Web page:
: Just now. That's when Atticus Ross, his buddy—remember we were doing See You on the Other Side? He came to the studio, and he's like, "It's a travesty what has happened here. What do you guys want?" And he took us to Santa Monica. This was 2005 or 2006. He had us go down to Santa Monica where [Adidas] had their thing, and he’s like, “Go.” They gave us a bunch of shit, and I was like, OK, we're cool, and then I hit him up. There was a girl named Porsche there, and I hit her up and that's how I got the leather suit.

Munky: I remember that.

Davis: No, I got that off of Atticus; he gave me that. I wanted that for the 20th anniversary because I wore the black and red Adidas tracksuit. That's the one tracksuit I don't have. It mysteriously disappeared, but that's what I wore for the 20th anniversary. We went and did a tour, and somehow I got that.

Korn Adidas track pants

Did you try and parlay that into “Let's do a project together,” or were you just happy to have it?
: I didn't know who to talk to. I got it through Atticus, and then when we did that, we talked to him. That was in 2005. They made me a kilt. That was just like, “Here, yeah, we’ll make you this.” And then that was it.

Our managers at the time bought that brand Pony, and then Pony made a shit ton of kilts, and we had all tracksuits and all that stuff. So we went over to that, and then that went down to tubes, and we were like, “Whatever, we're just going to fucking wear what the fuck we want. Fuck this.”

Munky: We kind of went back to the Adidas stuff.

Davis: We did, wearing the kicks, and I went wearing another sports company’s shit for a long time too.

How did this collaboration start up?
: The kids contacted us, Joe and Ben.

The designers?
: Yeah. I think they did a thing with Pleasures, and we did a collab with Pleasures, and somebody over there was curious about us doing something with Adidas, and I think they put them in contact.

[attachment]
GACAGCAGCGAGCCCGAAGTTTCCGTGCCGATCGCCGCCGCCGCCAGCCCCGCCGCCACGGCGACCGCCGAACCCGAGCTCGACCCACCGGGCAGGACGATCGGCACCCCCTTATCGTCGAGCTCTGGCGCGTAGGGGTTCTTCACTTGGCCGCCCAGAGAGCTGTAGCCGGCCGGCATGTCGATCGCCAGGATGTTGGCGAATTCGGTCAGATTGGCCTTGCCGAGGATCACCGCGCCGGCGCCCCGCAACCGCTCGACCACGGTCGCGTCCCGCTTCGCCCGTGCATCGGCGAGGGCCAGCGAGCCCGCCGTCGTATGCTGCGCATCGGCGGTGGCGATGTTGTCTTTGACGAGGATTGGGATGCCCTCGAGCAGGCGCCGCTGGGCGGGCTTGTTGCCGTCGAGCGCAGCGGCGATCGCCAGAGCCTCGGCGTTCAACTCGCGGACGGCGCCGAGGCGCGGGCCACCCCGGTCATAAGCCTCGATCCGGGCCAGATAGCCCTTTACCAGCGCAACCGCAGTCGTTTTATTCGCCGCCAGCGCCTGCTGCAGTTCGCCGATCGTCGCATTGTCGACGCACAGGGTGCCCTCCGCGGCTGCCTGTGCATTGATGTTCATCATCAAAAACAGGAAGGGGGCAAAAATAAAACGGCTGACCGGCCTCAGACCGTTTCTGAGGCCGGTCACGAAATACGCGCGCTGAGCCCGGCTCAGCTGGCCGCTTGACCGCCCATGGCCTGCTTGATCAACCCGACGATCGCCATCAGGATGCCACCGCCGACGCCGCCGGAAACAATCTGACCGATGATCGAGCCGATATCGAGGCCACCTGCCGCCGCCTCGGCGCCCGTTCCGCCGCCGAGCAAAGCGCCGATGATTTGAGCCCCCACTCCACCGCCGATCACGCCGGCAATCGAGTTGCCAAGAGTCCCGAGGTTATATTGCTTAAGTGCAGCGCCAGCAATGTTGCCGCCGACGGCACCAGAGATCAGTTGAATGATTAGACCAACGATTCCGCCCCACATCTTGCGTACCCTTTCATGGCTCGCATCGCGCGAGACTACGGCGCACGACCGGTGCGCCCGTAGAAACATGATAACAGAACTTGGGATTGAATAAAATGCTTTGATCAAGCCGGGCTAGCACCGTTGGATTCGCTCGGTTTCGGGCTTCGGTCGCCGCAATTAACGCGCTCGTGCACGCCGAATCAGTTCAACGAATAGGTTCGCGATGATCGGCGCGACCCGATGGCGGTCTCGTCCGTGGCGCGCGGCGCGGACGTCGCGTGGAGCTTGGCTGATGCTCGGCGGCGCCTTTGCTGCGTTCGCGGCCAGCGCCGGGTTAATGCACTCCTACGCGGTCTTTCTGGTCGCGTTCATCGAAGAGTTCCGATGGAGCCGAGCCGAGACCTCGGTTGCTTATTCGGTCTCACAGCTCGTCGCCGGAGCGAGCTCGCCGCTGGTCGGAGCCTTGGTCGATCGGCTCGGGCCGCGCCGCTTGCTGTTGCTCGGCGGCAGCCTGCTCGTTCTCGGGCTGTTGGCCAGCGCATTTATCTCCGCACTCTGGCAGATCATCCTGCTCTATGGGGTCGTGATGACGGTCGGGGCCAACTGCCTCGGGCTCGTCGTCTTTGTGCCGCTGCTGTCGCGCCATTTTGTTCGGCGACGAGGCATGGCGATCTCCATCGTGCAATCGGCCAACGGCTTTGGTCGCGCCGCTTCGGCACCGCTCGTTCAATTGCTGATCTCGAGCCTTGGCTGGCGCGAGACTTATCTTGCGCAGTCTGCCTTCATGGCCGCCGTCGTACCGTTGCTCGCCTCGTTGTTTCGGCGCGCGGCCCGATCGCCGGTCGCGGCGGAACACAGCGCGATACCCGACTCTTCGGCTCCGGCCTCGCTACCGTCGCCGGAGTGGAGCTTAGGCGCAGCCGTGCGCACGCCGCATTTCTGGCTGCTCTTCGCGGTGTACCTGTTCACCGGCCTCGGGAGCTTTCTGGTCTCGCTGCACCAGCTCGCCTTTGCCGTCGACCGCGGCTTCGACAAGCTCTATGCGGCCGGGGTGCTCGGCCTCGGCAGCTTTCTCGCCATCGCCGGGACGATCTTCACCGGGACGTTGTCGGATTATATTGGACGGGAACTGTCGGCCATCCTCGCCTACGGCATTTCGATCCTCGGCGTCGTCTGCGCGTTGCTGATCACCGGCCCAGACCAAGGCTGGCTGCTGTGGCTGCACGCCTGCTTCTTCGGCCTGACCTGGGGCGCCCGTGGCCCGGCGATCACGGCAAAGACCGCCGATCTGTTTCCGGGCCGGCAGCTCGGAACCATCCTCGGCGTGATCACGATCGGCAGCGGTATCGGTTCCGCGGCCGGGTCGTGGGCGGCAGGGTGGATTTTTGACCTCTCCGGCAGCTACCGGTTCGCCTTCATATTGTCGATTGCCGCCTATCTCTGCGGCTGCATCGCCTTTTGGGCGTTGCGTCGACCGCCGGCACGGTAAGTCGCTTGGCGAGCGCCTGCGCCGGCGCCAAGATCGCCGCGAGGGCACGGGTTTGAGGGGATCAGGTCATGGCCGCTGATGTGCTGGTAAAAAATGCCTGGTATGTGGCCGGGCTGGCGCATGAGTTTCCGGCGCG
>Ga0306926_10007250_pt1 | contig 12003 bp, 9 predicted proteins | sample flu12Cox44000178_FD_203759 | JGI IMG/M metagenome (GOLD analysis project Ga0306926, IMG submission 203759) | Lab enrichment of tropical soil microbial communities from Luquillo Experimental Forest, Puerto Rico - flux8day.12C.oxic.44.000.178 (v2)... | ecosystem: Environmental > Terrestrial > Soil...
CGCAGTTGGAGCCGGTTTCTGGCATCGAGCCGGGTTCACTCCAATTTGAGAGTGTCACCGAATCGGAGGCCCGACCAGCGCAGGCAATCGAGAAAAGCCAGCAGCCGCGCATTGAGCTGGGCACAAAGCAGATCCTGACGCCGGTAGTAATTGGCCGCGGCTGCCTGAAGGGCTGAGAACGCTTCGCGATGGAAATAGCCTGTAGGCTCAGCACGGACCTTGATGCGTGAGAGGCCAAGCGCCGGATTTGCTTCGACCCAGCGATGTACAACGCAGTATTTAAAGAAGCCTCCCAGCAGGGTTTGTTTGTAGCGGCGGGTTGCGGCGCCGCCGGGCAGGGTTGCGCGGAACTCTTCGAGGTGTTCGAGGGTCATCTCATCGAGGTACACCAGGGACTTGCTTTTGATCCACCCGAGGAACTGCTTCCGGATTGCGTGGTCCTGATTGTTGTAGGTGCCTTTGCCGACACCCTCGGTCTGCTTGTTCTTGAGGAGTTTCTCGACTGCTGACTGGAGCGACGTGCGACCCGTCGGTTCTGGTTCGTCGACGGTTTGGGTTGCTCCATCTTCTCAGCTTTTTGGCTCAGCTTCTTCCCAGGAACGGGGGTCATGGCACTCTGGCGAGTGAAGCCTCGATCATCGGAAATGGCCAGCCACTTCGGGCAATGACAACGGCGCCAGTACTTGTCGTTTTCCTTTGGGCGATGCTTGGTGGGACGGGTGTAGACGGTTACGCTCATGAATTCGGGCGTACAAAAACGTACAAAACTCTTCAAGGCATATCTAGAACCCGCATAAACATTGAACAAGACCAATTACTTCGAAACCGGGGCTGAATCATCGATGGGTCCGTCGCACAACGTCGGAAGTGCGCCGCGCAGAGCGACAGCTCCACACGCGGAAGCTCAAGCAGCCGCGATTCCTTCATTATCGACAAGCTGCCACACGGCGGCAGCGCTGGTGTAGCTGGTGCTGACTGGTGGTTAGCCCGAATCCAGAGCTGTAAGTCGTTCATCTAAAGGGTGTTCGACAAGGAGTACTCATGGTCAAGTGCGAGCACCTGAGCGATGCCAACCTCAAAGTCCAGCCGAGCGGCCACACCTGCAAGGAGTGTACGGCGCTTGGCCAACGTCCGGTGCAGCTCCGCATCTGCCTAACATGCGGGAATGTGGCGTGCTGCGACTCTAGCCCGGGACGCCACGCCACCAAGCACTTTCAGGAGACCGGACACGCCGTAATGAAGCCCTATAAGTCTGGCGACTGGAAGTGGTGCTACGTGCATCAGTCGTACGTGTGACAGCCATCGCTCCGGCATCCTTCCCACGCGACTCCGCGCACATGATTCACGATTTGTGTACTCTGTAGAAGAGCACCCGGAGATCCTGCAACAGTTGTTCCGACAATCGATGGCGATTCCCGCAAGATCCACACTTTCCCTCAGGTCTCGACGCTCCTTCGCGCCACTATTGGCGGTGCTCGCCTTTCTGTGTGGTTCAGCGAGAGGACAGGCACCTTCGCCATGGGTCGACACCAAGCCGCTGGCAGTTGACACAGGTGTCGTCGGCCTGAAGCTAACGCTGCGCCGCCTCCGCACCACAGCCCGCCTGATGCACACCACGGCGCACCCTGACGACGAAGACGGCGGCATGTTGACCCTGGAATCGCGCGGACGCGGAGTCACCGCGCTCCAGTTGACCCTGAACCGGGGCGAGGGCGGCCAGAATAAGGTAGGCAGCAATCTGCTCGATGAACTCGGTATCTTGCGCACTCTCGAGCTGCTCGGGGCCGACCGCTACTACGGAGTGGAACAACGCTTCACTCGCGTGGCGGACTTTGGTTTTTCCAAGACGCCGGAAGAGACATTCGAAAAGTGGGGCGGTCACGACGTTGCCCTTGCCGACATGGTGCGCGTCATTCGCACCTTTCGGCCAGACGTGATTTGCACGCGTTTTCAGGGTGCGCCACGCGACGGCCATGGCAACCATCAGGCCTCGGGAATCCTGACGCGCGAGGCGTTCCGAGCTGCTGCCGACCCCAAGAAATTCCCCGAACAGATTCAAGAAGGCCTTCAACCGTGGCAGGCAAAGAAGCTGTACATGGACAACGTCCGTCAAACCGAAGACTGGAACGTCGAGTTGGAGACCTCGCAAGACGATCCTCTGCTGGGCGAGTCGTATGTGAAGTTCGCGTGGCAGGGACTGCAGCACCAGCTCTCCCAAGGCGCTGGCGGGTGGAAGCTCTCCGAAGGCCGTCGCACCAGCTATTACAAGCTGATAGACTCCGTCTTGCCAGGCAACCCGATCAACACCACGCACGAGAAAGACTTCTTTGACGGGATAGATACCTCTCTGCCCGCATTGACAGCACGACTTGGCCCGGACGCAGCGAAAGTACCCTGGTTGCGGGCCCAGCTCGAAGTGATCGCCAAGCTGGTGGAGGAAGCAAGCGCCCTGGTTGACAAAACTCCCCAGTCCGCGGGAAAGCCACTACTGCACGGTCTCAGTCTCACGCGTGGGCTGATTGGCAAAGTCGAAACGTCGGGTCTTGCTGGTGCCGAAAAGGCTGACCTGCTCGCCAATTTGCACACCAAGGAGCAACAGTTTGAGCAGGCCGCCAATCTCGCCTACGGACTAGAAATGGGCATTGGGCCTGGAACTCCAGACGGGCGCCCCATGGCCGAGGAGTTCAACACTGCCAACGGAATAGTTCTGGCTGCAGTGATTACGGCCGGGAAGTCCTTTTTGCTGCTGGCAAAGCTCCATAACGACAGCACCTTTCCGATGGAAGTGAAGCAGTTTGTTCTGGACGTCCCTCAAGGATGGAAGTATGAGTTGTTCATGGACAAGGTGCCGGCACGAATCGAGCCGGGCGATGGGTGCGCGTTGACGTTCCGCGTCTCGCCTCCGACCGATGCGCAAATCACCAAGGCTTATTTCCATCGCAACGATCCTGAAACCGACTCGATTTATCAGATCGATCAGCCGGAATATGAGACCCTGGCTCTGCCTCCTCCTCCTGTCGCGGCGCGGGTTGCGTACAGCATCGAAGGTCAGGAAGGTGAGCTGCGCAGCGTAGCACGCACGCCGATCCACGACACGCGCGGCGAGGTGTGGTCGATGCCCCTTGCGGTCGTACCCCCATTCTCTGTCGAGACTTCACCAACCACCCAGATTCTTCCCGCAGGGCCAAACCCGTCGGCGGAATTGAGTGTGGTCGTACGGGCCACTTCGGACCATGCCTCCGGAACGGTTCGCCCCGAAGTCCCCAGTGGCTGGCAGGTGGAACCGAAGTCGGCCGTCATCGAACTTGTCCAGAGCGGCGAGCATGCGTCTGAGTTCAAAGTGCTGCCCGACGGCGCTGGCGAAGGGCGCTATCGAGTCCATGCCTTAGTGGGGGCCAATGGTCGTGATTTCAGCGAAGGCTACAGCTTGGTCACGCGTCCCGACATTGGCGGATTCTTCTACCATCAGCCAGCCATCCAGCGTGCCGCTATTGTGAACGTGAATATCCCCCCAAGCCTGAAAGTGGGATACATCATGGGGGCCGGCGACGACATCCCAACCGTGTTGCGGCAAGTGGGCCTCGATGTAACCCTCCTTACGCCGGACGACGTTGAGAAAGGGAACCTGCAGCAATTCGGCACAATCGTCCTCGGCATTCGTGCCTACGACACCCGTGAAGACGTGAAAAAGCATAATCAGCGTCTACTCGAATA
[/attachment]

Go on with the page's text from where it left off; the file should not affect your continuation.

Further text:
Were you surprised after all these years?
: When I heard about it, after all these years, I was like, what the fuck?

Munky: We were in Europe and we got a phone call from our manager, and they're like, "Hey, while you guys are in Europe, you want to go to meet with the Adidas people? They want to do a collab." I'm like, Adidas?

In Germany?
: We got to go to the campus. We’re like, “Really?” It's the real campus, not some bullshit here in the States. It's the campus.

Head: We were like, “Come again?”

Munky: They just gave us the whole tour. We went through the archives; they gave us the history.

Head: We went into the vault.

How cool was the archive? You had to put the white gloves on?
: You had to wear the white gloves. Kept those fuckers.

Munky: I still have those.

Davis: I got to hold the first fuckin’ Superstars. I got to hold the first ones. I held the Run-DMC tracksuits. They have them in there. Everything that's ever been made.

And now there's going to be a Korn piece in there one day.
: Oh, I got a picture. It's in there now. They took the purple-sequins suits in there, and I got a picture of them putting [them] into the fucking box.

Munky: That's so cool.

Davis: And I'm like, wow, that's forever.